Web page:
A three-page executive summary gives a concise if tantalizing taste of what is to come, and a preface thanks more than a page of colleagues. Part One on 'Needs and Resources' sets out the historical and current context of electricity, especially but not only in the US, its traditional assumptions, cumulative problems and traumatically uncertain present. Here and throughout, footnotes and boxes give concise and valuable discourses and tutorials on key concepts in electricity engineering, finance, planning, regulation and other specialties, a complete primer on electricity as it is now manifest in society. The heart of the book, however, is Part Two, 'Benefits of Distributed Resources', 200 pages itemizing the said benefits with explanations, elaborations and interconnections—a tour de force without parallel in the literature of electricity. No brief comment can do it justice; indeed it must be read and reread repeatedly to get anything like a full grasp of the information and analysis presented. That is no reflection on the writing, which is lucid and direct throughout, and sometimes dramatically vivid: for instance, in traditional gigawatt-scale electricity 'we are sipping power from a firehose and spilling a lot in the process'.

Part Three of the study is 'A Call To Action: Policy Recommendations and Market Implications for Distributed Generation'. It dissects the entire process of electricity planning, finance, regulation and business, from a US perspective but with considerable relevance also elsewhere; and it lays out a programme of policy changes to capture the benefits described earlier. The case it makes is well-nigh unanswerable. No present or prospective player in the electricity game can afford to ignore it. Indeed the RMI authors lament that their work has been complicated by the veil of commercial secrecy that major participants are now drawing over their involvement in these developments, demonstrating how seriously they now view them.

Small Is Profitable must be the definitive commentary on the first phase of transition away from traditional electricity, not only in the US but around the world. If it receives the close attention it deserves, it will accelerate and ease this phase, and hasten the arrival of the next phase, as the transition gradually changes the role and nature of electricity in society. One corollary of the detailed and sometimes intensely technical commentary here presented is to underline yet again that electricity is different—not a commodity, not a fuel, but a complex physical phenomenon happening throughout an interconnected system. As its title indicates, Small Is Profitable is written quite specifically for those in today's electricity business, which still treats electricity as a quasi-commodity, priced, bought and sold by the unit. Over time, however, capturing the distributed benefits the study describes will change the shape of electricity systems. It will foster the emergence of small-scale local systems, integrated and optimized to deliver services, not as commodities but as infrastructure services. It will also encourage the move away from fuel-based electricity to infrastructure electricity such as microhydro, wind and photovoltaics, likely to be profoundly important for the third of the world without traditional legacy systems.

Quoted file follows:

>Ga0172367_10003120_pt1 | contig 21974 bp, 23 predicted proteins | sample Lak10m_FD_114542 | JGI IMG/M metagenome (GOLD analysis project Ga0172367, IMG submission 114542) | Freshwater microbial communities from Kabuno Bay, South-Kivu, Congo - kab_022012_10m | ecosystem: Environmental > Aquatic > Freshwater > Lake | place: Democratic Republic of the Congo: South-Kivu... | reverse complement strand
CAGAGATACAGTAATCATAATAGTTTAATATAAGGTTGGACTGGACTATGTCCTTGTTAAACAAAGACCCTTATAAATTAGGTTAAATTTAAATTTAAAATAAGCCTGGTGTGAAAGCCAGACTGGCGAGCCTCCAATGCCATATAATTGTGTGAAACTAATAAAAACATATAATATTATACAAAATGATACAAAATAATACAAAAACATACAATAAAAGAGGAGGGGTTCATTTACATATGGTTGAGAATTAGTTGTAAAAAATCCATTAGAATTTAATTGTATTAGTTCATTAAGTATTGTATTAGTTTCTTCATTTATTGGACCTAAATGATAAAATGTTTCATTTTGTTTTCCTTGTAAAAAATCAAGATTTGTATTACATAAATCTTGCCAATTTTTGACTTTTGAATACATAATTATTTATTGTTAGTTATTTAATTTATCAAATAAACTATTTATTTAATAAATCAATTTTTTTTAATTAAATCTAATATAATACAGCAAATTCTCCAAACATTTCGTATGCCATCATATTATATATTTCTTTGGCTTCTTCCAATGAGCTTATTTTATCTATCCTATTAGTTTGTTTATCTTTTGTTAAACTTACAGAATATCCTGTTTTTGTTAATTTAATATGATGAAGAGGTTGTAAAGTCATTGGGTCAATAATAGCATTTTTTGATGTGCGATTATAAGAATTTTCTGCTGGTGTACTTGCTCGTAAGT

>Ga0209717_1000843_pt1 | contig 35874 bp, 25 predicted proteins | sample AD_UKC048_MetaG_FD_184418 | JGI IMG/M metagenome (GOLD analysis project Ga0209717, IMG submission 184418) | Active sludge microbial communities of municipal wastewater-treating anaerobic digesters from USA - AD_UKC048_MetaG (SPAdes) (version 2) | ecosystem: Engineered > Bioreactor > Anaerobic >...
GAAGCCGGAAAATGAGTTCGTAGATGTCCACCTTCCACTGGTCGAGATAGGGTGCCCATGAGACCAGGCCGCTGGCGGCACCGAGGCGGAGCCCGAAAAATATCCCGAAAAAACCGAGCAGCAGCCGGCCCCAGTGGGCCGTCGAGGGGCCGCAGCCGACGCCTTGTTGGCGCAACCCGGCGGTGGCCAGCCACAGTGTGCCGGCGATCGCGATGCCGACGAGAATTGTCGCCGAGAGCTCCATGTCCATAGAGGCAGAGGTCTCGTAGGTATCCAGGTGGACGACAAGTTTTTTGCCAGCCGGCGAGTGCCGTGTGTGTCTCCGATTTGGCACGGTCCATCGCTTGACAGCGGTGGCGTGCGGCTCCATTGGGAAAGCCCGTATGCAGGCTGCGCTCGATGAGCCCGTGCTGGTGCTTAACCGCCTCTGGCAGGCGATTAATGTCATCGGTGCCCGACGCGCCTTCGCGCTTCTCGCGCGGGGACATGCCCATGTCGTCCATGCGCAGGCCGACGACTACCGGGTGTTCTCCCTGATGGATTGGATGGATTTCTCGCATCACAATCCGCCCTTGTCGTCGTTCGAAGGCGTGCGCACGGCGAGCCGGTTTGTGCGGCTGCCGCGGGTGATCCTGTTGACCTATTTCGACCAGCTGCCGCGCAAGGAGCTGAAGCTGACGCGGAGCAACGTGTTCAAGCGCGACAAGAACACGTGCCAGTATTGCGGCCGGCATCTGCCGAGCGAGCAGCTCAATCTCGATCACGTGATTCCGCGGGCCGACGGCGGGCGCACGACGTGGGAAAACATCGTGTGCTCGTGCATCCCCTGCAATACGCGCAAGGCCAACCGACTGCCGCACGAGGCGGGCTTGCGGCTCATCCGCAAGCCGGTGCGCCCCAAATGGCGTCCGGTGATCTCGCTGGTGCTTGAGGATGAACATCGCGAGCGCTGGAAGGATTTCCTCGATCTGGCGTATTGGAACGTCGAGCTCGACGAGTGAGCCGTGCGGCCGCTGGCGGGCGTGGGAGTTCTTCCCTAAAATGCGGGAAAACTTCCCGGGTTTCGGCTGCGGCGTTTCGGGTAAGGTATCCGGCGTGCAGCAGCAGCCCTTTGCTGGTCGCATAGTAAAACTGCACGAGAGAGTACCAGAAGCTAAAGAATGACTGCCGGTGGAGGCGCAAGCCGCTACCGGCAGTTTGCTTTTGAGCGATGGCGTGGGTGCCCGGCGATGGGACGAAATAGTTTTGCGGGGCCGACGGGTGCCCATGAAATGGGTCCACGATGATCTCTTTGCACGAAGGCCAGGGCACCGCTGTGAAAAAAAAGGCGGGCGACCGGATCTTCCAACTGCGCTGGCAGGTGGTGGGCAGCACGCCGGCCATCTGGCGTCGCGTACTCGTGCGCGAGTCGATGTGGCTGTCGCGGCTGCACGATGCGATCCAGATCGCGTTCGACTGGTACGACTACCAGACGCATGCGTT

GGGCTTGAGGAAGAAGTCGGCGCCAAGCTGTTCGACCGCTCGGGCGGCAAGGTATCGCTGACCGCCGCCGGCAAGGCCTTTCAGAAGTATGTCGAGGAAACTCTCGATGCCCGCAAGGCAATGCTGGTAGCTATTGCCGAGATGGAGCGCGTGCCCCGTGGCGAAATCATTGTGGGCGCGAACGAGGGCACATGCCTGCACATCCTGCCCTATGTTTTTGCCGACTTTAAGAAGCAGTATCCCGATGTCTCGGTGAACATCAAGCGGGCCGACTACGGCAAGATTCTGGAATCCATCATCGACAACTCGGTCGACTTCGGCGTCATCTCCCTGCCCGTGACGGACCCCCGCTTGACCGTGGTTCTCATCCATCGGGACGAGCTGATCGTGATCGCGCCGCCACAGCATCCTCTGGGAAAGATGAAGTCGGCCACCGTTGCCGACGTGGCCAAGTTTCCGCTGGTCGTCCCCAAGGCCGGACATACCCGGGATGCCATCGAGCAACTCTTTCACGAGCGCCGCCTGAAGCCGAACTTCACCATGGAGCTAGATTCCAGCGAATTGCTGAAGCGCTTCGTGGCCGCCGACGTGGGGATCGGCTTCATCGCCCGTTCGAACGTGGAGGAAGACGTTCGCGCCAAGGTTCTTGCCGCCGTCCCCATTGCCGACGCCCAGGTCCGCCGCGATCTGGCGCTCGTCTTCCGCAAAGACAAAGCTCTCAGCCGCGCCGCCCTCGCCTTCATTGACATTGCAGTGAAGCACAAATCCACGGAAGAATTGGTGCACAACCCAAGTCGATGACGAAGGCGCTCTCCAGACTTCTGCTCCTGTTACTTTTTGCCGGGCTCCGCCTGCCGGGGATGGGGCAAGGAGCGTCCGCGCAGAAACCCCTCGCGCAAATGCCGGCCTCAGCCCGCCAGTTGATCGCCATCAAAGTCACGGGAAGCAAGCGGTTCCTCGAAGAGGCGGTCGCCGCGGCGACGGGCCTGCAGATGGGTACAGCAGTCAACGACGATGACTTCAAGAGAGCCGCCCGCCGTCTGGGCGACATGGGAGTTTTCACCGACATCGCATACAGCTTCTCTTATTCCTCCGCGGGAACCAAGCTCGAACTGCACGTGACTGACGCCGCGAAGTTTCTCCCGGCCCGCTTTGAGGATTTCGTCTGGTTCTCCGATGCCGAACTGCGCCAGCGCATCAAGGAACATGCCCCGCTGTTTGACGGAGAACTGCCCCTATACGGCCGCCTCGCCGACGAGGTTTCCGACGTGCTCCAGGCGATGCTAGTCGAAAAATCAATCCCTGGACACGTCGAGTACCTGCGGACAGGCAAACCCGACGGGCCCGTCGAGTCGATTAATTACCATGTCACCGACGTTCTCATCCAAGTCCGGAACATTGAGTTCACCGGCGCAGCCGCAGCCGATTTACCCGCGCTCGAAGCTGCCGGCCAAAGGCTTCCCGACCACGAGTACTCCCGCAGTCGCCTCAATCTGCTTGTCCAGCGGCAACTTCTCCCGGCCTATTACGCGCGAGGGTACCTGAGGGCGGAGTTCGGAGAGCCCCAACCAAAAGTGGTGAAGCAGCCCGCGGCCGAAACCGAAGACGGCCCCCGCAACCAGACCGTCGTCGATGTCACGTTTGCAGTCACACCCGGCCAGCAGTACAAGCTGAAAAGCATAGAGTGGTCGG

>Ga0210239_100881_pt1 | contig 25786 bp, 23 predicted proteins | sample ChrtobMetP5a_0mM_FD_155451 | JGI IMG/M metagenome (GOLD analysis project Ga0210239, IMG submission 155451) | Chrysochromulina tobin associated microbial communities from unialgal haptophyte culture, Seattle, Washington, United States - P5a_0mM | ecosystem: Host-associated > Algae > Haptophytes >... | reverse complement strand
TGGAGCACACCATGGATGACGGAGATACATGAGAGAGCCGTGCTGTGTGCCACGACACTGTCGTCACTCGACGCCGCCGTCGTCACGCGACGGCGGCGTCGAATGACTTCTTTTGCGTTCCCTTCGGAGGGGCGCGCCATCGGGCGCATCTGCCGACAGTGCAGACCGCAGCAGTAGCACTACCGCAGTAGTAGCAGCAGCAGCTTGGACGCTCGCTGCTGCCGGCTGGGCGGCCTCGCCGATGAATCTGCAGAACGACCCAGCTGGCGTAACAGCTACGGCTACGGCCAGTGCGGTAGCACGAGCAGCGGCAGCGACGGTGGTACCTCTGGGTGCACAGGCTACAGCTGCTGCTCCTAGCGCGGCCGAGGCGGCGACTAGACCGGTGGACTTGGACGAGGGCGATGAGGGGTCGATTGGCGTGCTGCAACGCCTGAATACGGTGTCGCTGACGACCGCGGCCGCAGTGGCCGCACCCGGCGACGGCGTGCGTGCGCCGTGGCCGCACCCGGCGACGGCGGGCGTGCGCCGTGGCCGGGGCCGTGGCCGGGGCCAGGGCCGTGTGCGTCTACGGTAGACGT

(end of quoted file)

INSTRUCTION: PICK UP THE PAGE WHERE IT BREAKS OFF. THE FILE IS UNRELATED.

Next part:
As the electric transition gathers momentum, look to Amory Lovins and RMI to stay in the vanguard.

Small Is Profitable, by Amory B. Lovins et al., Rocky Mountain Institute 2002 (telephone +1 970 927 3851); distributed in the UK by Earthscan (tel. +44 20 7278 0433).

Walt Patterson, Associate Fellow in the Sustainable Development Programme, Royal Institute of International Affairs, London, is now working on his next book, Keeping The Lights On.

© Walt Patterson 2003.